Reader AT & Salvato G (2023) Investigating the relationship between self-reported interoceptive experience and risk propensity. Cognition and Emotion. https://doi.org/10.1080/02699931.2023.2279160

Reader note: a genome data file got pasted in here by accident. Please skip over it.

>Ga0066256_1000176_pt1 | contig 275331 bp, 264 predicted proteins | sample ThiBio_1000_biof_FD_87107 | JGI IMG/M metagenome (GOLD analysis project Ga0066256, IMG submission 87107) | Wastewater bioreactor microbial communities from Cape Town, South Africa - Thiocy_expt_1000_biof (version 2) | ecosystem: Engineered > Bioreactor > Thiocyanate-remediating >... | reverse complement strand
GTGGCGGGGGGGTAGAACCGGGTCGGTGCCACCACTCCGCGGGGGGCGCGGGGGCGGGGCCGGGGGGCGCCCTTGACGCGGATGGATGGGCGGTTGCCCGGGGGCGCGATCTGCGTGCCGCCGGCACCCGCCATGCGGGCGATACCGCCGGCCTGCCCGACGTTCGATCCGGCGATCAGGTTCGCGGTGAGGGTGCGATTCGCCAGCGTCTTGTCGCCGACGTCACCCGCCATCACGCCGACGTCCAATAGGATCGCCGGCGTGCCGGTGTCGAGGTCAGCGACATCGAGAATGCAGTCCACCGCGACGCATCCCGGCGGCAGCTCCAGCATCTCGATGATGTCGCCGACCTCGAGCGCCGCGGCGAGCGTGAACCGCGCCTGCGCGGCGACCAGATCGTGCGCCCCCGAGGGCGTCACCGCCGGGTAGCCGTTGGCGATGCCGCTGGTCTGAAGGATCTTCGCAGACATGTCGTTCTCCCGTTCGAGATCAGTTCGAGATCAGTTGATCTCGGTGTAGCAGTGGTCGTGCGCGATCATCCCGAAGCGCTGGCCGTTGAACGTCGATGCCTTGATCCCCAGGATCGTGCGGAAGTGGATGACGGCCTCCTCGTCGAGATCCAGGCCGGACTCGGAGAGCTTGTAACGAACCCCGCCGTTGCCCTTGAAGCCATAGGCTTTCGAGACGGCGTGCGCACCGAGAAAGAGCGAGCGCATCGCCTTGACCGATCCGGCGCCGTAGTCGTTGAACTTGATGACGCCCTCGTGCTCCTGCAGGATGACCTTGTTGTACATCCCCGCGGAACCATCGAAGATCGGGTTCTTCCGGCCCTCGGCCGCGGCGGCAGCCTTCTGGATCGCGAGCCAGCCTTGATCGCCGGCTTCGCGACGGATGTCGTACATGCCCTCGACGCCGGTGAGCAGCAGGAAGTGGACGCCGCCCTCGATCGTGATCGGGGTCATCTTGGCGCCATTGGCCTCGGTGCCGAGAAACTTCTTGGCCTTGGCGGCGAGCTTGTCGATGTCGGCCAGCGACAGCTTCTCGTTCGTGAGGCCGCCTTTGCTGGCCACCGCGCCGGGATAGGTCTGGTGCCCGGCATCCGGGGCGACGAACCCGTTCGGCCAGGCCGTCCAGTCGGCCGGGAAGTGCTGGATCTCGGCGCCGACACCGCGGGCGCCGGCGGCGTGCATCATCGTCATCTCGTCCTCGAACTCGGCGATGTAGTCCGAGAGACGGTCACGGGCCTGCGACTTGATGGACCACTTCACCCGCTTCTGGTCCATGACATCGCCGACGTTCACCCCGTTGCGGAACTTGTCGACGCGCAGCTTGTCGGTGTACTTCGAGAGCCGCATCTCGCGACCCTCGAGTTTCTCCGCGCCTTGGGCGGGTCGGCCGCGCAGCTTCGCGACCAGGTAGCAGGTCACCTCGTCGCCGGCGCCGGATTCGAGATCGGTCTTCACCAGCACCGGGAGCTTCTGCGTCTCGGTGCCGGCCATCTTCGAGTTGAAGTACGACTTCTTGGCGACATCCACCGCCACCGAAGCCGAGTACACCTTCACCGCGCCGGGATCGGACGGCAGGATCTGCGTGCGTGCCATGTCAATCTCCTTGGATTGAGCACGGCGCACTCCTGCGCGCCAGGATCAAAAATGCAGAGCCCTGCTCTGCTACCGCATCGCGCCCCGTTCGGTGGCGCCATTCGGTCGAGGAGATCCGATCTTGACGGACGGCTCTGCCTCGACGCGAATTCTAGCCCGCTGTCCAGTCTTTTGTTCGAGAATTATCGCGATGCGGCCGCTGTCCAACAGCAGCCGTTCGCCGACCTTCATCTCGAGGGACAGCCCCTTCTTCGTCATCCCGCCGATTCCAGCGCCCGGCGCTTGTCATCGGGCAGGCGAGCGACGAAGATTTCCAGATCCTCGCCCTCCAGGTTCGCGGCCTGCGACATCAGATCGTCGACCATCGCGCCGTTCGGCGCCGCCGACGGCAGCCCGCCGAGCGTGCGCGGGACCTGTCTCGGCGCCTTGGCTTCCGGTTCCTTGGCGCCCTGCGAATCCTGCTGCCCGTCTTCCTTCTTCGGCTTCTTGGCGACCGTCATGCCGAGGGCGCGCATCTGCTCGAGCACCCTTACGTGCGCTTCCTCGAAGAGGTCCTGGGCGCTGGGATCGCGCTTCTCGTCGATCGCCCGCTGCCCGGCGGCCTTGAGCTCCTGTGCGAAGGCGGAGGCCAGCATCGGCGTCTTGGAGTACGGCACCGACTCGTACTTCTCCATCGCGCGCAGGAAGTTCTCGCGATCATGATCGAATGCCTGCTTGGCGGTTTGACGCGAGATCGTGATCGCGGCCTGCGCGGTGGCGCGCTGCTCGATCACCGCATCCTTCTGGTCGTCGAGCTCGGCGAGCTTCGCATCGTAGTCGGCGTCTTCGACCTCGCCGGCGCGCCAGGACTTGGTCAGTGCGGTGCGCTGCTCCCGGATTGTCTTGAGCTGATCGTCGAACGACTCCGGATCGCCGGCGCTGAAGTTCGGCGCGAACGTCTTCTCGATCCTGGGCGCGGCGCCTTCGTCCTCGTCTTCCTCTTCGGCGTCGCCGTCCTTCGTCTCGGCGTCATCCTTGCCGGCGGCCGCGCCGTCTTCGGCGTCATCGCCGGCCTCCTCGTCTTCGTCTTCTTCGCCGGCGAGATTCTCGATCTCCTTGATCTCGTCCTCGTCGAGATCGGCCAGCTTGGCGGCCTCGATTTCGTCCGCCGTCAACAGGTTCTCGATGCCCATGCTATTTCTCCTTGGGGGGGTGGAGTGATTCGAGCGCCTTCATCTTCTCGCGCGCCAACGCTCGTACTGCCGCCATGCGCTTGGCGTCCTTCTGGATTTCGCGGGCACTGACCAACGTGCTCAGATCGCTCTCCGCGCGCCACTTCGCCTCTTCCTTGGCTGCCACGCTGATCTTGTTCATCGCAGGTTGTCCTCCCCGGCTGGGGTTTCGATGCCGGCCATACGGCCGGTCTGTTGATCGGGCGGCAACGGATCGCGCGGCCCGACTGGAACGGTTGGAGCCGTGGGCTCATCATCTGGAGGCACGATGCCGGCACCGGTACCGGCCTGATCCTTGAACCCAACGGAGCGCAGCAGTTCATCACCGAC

Risky behaviour may be associated with visceral experiences, such as increased heart rate. Previous studies examining the relationship between perception of such signals (interoception) and risk-taking typically used behavioural tasks with potential for monetary reward. This approach may be less informative for understanding general risk propensity. In addition, such research does not usually consider the varied ways individuals engage with interoceptive signals. However, examining these different forms of engagement may help us understand how subjective experience of interoception influences risk-taking. As such, we performed two surveys (n = 471, primarily young adults) to examine the relationship between self-reported engagement with interoceptive signals (measured using the Multidimensional Assessment of Interoceptive Awareness) and a generalised measure of risk propensity (the General Risk Propensity Scale). Results indicated that different ways of interpreting or engaging with interoceptive signals were differentially associated with risk propensity. In particular, they provide preliminary evidence that those with the ability to ignore or not worry about visceral signals when they are uncomfortable display greater risk propensity (and these effects may possibly be gender-specific).